NHL puts season in limbo

October 12, 1994|By Sandra McKee | Sandra McKee,Sun Staff Writer

NEW YORK -- The NHL postponed the start of its season indefinitely yesterday and moved into a standoff with its players union.

That situation became apparent when commissioner Gary Bettman rejected the NHL Players Association's latest proposal as not only unacceptable but "a step backward."

Bettman said that the board of governors, assembled on a dais at the New York Sheraton, was unanimous in its decision to not open the season unless a collective bargaining agreement is reached.

Bettman had turned down an NHLPA offer that would have opened the season as scheduled Oct. 1 and said he would reconsider the union offer again closer to a new opening day, Oct. 15.

Needless to say, without a miracle, the NHL will not be playing on Saturday.

Bettman said the union's latest proposal -- for a 7 percent tax on salaries and a 3 percent tax on gate receipts designed to raise a $20 million pool to help small-market teams -- showed "there was no meaningful progress" and that the union's proposal was neither comprehensive nor demonstrative of any significant movement toward addressing the owners' concerns.

"In fact," said Bettman, "the board was really baffled by the union's course of conduct over the last 10 days, given their inexplicable delays in meeting."

Those words managed to bring the negotiations to a stop and put the 84-game season in jeopardy.

"Judging by today's unfortunate decision to reject our compromise proposal and to continue the lockout, it's apparent the NHL is not interested in the fans, the game or small markets," said NHLPA executive director Bob Goodenow via a conference call from NHLPA headquarters in Toronto. "They are committed only to a fight with the players.

"As long as the owners are demanding a tax that is a virtual salary cap, we have nothing to talk about."

Goodenow added there "is not much hope" for a quick or early settlement and that while he is not going to predict the length of the lockout, he said, "It could go on for a month or a year."

The NHL has proposed a graduated salary tax plan that would penalize teams up to 1.22 times their payrolls for exceeding the average team payroll. The scale would begin with a rate of 0.5 percent for every $325,000 above the league average.

The players say the payroll tax is so punitive that it would act as a cap.

Yesterday, the owners were not exactly denying that, but said that their proposal:

* Guarantees that each team will spend a minimum amount on salaries, forcing lower-spending teams to spend more.

* Guarantees that player salaries will not fall below current levels.

* Guarantees that salaries will be increased each year to reflect ,, growth in league revenues.

* Promises that the subsidy pool will be at least a minimum amount.

Bettman, however, warned that the league's last proposal could be changed to the point of taking back offers on the table, including the 19 items such as preseason travel expenses and insurance that were taken away Aug. 1 and promised to be returned if an agreement could be reached by Saturday.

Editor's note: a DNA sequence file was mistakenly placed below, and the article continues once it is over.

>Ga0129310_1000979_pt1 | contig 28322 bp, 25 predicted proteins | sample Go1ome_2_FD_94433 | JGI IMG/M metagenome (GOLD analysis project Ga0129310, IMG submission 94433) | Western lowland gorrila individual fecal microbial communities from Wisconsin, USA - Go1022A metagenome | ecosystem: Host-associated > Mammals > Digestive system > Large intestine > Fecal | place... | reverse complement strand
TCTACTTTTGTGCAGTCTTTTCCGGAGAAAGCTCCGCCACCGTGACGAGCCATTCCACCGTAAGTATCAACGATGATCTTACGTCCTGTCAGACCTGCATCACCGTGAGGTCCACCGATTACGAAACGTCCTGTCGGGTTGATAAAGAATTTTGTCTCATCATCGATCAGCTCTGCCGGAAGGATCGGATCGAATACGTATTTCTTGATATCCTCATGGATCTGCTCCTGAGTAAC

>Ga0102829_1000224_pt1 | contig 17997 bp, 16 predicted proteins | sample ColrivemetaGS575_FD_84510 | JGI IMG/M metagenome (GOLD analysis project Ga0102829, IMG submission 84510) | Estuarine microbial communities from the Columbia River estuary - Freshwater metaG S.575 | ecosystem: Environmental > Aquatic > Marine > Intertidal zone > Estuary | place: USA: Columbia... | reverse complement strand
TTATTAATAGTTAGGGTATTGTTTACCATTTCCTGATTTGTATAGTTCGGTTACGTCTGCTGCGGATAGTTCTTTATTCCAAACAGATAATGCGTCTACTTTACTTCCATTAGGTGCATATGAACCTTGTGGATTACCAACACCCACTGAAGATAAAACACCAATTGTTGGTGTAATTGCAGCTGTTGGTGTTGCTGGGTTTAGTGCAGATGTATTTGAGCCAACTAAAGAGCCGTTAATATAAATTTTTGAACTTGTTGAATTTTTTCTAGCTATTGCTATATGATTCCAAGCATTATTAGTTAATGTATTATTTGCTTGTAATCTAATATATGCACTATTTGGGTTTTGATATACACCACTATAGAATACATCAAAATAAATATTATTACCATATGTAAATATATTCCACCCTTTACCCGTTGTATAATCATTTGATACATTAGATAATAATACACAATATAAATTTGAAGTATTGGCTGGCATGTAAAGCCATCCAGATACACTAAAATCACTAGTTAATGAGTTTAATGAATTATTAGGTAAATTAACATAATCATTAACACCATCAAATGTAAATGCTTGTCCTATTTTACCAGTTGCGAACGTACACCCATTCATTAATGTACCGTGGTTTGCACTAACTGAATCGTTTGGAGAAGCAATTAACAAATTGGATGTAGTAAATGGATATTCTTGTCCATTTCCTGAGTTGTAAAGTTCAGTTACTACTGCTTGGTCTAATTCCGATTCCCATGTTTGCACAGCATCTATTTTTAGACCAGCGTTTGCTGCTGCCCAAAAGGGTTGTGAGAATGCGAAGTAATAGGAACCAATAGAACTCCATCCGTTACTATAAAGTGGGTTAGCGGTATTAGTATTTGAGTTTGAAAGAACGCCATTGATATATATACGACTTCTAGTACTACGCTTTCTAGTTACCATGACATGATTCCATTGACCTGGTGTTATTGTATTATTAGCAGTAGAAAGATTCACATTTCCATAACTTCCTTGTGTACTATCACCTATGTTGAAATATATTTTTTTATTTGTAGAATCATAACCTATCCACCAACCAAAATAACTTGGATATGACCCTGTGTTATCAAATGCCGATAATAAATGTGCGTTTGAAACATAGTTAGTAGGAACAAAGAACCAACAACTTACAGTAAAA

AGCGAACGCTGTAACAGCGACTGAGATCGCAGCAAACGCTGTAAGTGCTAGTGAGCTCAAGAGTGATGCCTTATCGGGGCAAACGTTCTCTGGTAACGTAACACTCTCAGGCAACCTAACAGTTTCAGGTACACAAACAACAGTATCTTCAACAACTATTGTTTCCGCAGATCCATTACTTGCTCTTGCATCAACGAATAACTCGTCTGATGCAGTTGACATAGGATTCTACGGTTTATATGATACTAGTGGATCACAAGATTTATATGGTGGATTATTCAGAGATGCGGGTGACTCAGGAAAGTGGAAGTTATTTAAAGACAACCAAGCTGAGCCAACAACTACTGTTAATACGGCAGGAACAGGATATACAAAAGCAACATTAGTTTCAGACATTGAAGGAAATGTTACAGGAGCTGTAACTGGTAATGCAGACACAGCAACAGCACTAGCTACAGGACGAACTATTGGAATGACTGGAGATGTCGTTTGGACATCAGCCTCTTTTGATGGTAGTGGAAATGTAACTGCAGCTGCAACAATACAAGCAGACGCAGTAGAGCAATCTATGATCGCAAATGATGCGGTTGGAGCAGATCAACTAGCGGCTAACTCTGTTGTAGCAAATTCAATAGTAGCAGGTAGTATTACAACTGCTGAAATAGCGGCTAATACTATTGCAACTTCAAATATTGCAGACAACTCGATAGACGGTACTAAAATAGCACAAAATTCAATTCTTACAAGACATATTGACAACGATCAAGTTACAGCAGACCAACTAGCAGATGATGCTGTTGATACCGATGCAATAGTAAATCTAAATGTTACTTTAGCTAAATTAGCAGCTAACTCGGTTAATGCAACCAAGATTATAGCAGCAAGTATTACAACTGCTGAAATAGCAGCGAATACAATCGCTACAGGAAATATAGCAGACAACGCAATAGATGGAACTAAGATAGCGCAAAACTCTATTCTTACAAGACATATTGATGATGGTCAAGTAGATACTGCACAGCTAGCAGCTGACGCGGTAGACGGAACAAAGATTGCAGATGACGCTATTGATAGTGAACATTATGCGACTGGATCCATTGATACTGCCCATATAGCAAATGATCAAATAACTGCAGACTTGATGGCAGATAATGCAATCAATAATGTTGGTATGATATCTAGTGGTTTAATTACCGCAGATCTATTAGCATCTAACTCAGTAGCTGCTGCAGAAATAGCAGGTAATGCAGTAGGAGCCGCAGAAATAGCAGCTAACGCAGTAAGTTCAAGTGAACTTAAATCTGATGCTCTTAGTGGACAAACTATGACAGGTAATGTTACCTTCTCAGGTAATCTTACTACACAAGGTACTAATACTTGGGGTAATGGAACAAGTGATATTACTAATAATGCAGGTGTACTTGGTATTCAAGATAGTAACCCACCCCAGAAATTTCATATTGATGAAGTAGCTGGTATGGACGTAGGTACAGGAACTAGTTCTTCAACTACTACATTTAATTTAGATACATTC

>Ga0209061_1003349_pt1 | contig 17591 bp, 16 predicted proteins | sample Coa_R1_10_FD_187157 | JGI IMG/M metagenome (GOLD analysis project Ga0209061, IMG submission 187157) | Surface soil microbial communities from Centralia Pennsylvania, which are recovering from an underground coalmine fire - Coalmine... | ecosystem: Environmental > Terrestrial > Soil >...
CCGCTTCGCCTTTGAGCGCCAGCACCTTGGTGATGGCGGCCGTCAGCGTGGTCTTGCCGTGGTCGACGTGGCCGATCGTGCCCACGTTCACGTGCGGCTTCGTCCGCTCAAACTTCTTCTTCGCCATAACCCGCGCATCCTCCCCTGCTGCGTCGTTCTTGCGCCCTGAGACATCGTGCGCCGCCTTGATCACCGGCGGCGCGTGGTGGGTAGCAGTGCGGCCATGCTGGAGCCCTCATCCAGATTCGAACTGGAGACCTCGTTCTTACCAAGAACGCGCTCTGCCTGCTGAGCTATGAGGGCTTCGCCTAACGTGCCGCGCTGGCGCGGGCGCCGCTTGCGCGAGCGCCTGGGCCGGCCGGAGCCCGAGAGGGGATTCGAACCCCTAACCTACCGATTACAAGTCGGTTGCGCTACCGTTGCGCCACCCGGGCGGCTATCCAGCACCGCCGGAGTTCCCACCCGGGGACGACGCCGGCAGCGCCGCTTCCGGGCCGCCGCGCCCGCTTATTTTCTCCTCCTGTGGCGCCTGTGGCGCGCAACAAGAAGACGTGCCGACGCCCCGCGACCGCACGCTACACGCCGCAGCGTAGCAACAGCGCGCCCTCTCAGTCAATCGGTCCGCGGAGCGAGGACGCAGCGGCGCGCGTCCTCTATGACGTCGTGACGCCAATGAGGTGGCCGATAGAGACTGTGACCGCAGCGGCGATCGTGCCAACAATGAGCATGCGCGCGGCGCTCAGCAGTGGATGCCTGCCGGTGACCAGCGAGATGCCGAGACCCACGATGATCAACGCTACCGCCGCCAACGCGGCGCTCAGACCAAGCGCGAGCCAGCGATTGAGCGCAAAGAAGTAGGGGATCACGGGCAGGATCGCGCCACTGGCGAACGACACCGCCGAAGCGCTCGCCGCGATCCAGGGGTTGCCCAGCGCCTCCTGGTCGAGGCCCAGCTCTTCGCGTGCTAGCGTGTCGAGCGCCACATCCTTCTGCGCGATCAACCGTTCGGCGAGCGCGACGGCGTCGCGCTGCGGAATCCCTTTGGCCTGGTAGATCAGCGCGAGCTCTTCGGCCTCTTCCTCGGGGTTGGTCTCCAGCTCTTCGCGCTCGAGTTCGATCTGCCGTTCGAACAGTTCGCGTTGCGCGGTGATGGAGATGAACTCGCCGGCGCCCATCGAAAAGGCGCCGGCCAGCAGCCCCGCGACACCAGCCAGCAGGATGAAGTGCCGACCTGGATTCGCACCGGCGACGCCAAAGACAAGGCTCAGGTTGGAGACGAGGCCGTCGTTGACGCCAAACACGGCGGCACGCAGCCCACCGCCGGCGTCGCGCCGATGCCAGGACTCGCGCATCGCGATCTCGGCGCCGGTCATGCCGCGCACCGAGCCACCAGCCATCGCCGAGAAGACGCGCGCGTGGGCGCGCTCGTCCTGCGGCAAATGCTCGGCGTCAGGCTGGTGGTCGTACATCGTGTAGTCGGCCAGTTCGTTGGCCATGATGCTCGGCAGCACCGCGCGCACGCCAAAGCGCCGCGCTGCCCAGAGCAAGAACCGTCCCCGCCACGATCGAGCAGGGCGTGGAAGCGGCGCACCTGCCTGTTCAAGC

"We can never stop the overspending on our own," said Washington Capitals owner Abe Pollin, who as Washington Bullets owner was chairman of the NBA's 1983 labor committee that created that sport's salary cap structure. "In the NBA, we offered the players 53 percent of our profits. The average salary then was $250,000. Now it's $1.6 million. How have the players suffered? They haven't, and the owners have done well.

"But we can't even get the NHL players to talk to us about a salary cap. It's not a dirty word. We can't stop the [upward salary spiral] by ourselves, because there is more than one someone out there who will spend the money even if you don't. I've been in this business for 30 years and it's been happening all the time. . . . Until you cap salaries, it's going to continue."

Capitals president Dick Patrick called the owners' plan one of Pavlovian "behavior modification."

Every time an owner overspends, he gets a financial shock.

When the players argue that the shock will be so great that it will act as a cap and prevent any revenues from being shared with small-market teams, Patrick argues that if the overspending on salaries is controlled, "the system will correct itself and you eventually won't need a pool of money for smaller markets."

The owners are united to get a salary cap, even if it costs them a major part of the season and all the popularity the sport gained during last season's Stanley Cup playoffs.

The players' only options are to swallow the cap or continue to be unpaid and locked out.

While Bettman and Goodenow said they ended their personal conversation by saying that they will keep the lines of communication open, neither appeared about to take the first step toward resuming talks.

"When Bob is ready to resume, I'm open to getting down to business," said Bettman. But he didn't say he'd call for a date.

"There has to be a reason to talk," said Goodenow.

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